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If there's anything that can cure a bourbon soaked mid-life crisis, it must certainly be a wine-filled trip to the most romantic place on earth. With his latest film Under the Eiffel Tower, Archie Borders guides an impressive cast of comedy heavyweights across the cozy and endlessly romantic French countryside. Hitting theaters on Feb 8th and VOD Feb 12th, Archie further develops our film making palates with answers to a few of our questions.

How much of this story stays true to the story it's based on? What inspirations were drawn from in writing the script for Under the Eiffel Tower?

Only the concept, that of a marriage proposal rejected under the Eiffel tower, is true. Afterward, however, my friend, also named Stuart, did go on a drunken jaunt across Europe with a soccer player in pursuit of a woman. But the details, especially the age of the characters and circumstances following the proposal, were invented by my co-writer David Henry and myself. Another true detail is that they did fall in love with a woman who paints. In this case, both David’s wife Clare and my wife Anne are painters, so that’s a very personal detail for me as well.

What is the most important aspect of getting the perfect comedic moment? Does it stem from the script, is it up to the actor's intuition, or is it conducted through direction and editing?

It’s all those things! The cast certainly has to have the timing and performance chops to find the beats of the scene and, as a director, it’s up to me to both set an environment so the actors are comfortable and one where they can do their best work. Then, of course, provided you have the right coverage, the edit allows you to play with the pace and tone of every scene over the course of the entire movie.

How much should a script dictate the work being done at any given moment?

The script is the blueprint; it allows the director, the supporting crew and the cast to build the scene from the ground up. You can certainly embellish what you have on the page, either through improvisation or experimentation, but everything, the plot, the thematic concerns, the artistic vision, all are launched from the screenplay.

How did you go about casting Under the Eiffel Tower and how do you judge chemistry between actors?

Once we had our script, we went to our casting agent, Mary Clay Boland, who reached out to UTA (United Talent Agency). I had known Matt Walsh’s work from Veep and numerous other supporting roles and I felt very strongly that he could be the leading man for the Eiffel Tower. He had both an ‘everyman’ quality about him but a there was also a quick wit and intelligence bubbling beneath his regular guy surface. I had seen Judith Godreche in The Overnight and she instantly stood out amongst a very talented ensemble cast. She had a very thoughtful, cool quality, one of confidence but also an honest vulnerability that was perfect for the part of Louise. Dave and I came out to LA and we organized a lunch with both Matt and Judith. They got along wonderfully and it was very obvious that they would have great on-screen chemistry.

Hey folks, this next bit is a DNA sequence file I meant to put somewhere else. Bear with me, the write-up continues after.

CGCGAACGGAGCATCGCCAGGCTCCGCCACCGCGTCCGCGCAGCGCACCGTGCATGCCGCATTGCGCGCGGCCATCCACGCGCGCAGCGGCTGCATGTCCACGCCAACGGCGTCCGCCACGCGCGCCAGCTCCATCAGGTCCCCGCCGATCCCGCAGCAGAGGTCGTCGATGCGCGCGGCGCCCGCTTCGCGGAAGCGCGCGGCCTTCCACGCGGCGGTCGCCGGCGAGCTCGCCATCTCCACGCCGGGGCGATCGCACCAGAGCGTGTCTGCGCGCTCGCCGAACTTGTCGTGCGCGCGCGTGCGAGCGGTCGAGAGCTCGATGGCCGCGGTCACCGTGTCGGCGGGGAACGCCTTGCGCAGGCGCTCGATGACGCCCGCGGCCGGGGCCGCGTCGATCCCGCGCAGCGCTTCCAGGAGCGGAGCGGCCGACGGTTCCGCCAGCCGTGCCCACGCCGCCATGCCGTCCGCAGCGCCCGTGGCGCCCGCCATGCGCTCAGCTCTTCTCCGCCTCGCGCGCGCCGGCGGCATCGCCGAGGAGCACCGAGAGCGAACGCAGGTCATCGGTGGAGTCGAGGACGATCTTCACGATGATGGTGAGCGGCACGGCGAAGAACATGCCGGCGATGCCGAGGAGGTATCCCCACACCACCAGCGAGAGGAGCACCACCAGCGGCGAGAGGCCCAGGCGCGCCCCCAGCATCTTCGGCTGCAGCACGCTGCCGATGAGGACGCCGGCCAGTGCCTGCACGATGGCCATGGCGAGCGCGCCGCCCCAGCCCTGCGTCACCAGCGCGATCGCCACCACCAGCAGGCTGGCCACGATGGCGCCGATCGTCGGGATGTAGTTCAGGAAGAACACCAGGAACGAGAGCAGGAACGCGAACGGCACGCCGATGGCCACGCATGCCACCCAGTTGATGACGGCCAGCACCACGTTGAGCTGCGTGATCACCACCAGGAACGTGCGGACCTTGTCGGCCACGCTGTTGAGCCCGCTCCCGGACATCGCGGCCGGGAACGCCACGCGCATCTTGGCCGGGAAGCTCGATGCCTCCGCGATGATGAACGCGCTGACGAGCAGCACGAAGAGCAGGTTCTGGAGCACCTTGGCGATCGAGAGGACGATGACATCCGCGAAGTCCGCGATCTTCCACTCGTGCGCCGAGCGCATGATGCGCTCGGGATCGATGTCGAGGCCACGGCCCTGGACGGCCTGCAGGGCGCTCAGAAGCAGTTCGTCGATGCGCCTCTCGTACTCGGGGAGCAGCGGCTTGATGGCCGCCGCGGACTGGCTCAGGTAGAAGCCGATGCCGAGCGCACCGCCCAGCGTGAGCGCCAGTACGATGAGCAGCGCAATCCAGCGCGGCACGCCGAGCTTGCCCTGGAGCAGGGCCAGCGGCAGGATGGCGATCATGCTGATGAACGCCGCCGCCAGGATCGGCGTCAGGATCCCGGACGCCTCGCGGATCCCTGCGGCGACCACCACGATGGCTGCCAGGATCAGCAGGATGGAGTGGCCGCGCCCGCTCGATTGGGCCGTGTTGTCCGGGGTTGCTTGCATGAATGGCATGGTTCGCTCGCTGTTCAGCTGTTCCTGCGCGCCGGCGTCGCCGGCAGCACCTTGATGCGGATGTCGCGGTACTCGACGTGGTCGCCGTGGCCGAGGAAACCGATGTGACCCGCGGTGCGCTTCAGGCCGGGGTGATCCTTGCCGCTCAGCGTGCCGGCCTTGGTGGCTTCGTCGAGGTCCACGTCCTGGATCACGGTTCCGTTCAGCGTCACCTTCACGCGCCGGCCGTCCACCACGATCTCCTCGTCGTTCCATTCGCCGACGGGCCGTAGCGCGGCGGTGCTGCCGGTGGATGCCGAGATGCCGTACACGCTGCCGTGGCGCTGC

What can filmmakers do, altogether, to make the future of filmmaking better than ever?

Make smarter movies, with smarter characters, smarter actors, and smart stories. Don’t talk down or pander, give an audience something that can surprise or challenge them. There’s a great line from the 1991 movie, “Impromptu,” starring Judy Davis as George Sand; “art does not apologize.” I think that’s what the best filmmakers do; provide an honest story, with all its wonderful contradictions, reality, comedy, etc. The storytelling just needs to be smart. And not apologize.

What aspects of your life have most influenced how you write and direct?

Being a filmmaker who does not live on either of the coasts, (LA or NYC) the region of the country I’m in, often called the “flyover’ states, has probably put a little chip on my shoulder. There is art, culture, cuisine, and invention here that is often stereotyped or ridiculed. It’s important to me, as a filmmaker, to represent the three-dimensional people who love, screw up, live and grow in this region of the country.

If you had infinite resources and budget, what is a fantasy project you would like to tackle?

I’ve always wanted to adapt Wally Lamb’s “She’s Come Undone,” for the big screen or in serialized form.

What's next for you?

An adaptation Wally Lamb’s “She’s Come Undone,” for the big screen or in serialized form. Just kidding (but I’m hopeful). Currently, Dave Henry and I are finishing up a new romantic comedy called “Sunset Cruise,” a holiday movie, set between Thanksgiving and Christmas, about three generations of women, their relationships with each other, and their various romantic entanglements. It’s sort of like “Steel Magnolias” meets “Love Actually.”

Under the Eiffel Tower is available On Digital and On Demand.

 

Watch Under the Eiffel Tower via Amazon

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